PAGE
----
Insolvency profession responds to OFT report

The Office of Fair Trading (OFT) report into the corporate insolvency market
has caused a stir from the profession which believes regulation is already in
place and should be better administered.

Many within the insolvency profession believe existing legislation can work
if better utilised.

A statement from the Insolvency Practitioners Association (IPA), a licensor
of insolvency practitioners said: “While acknowledging some of the points made
by the OFT, it is still disconcerting that the creditor community, and
particularly government departments which invariably feature in insolvencies, is
not more active in exercising its rights under existing regulations.

The IPA said it found the OFT report “surprising” as it did not allow changes
to the insolvency act to take affect before drawing its conclusions. One change
to the act, which was amended in April, now allows creditors to approve the
structure of fees accrued by insolvency practitioners (IPs) prior to

Anthony Harris, director and insolvency practitioner at Critchleys, said
there were some “rogue” insolvency practitioners in the profession however,
no-one, including the governing body the Insolvency Service, seems to be doing
anything about them.

He said the solution was not to increase regulation across the board and
instead to better utilise existing legislation.

David Butler, insolvency practitioner from Hillier Hopkins, believes although
the investigation took place over several months, starting in November 2009, the
OFT had not completely grasped how the insolvency profession works.

“The report confuses a lack of control by unsecured creditors with a lack of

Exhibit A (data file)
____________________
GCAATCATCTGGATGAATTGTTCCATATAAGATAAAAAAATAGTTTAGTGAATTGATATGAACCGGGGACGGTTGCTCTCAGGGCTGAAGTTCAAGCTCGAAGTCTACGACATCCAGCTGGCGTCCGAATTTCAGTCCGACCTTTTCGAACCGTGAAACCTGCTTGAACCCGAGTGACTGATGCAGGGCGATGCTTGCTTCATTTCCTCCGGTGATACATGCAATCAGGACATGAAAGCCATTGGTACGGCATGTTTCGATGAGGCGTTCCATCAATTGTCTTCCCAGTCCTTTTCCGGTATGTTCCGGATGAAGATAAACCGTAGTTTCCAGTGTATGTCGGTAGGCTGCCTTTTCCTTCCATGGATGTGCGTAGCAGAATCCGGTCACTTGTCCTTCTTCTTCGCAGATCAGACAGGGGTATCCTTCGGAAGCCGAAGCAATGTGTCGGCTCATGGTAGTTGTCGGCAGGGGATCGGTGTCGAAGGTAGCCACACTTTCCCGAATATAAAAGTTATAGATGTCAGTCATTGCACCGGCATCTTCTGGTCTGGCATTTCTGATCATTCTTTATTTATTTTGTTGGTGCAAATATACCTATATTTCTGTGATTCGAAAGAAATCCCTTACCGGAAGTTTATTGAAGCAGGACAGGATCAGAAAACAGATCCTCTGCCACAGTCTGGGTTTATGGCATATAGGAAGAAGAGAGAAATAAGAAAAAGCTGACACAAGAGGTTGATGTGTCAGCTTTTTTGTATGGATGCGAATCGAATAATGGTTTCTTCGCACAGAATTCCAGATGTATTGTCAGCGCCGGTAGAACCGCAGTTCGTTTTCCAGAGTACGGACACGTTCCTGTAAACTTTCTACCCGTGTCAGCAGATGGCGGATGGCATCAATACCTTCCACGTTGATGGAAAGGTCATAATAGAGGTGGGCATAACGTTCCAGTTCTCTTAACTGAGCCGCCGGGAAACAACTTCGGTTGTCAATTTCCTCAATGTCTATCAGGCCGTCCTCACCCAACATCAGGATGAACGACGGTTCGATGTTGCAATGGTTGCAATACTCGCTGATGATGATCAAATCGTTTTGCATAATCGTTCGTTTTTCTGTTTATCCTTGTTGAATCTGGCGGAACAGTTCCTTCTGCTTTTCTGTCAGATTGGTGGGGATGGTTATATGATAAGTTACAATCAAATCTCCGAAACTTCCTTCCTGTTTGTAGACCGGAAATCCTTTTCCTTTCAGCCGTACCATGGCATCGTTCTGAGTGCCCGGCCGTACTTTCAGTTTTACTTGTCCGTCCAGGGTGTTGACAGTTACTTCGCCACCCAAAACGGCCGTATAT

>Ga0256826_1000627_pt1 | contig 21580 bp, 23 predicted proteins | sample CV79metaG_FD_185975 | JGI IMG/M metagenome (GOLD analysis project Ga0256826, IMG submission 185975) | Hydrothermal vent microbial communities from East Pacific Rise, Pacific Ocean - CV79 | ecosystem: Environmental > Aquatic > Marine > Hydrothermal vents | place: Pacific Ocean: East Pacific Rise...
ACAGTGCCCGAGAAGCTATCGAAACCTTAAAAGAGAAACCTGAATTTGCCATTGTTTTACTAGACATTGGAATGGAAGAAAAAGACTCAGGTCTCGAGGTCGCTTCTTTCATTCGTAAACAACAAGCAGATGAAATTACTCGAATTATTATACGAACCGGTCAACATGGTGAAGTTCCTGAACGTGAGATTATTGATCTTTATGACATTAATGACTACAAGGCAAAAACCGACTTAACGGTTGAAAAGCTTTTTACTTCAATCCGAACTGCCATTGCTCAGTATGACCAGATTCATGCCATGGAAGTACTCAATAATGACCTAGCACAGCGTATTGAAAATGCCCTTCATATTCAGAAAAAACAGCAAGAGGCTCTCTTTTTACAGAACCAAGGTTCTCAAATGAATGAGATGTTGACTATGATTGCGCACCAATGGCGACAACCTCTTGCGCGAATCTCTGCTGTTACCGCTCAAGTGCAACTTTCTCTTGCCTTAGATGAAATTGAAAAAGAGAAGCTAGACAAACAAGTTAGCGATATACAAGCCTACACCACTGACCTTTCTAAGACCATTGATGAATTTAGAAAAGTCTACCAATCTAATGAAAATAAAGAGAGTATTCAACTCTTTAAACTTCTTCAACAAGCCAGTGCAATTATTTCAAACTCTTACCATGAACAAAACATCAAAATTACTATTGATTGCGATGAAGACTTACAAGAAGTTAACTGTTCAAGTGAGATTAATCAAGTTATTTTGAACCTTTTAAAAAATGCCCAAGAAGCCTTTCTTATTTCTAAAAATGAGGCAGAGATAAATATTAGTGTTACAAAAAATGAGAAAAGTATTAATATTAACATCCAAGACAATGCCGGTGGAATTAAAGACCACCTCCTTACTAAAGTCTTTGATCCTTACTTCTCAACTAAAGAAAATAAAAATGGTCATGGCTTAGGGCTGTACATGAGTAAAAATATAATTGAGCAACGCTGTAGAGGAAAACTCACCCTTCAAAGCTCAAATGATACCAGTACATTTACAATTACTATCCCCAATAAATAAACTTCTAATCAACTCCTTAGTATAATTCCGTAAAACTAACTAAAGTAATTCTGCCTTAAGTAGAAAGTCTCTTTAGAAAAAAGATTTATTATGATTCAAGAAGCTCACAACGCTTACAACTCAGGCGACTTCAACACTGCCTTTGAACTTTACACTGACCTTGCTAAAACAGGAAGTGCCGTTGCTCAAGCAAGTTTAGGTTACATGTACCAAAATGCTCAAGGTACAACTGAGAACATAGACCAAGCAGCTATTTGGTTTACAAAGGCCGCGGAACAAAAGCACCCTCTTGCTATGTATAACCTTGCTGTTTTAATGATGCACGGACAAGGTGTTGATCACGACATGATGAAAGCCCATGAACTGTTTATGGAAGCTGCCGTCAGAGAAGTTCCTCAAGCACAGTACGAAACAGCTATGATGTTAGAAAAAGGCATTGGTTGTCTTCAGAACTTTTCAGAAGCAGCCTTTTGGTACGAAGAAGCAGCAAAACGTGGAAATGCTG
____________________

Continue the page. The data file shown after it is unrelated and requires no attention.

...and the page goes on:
interest – unsecured creditors can veto an IP’s fees, they can ask the courts to
look at IP’s fees, and they can complain to the IP’s regulatory body, which will
rightly impose very severe financial sanctions if it finds that the IP has drawn
excessive or unauthorised fees,” said Butler.

Commenting on the introduction of an independent complaints commission for
creditors, the IPA said: “The number of complaints against practitioners is in
part an inevitable by-product of insolvency work, as creditors and others almost
inevitably by definition lose money or jobs or sometimes their businesses in an

“As the Insolvency Service’s annual reports show, seldom are those complaints
found to relate directly to the conduct of the practitioner.”

The IPA added although the OFT did not review the role of the Official
Receiver, which in some cases competes with IPs for work, one should take place
in the future.

Further reading:

Service backs OFT claim that practitioners charge too much

wants “far-reaching reform” of corporate insolvency regime

watchdog under fire

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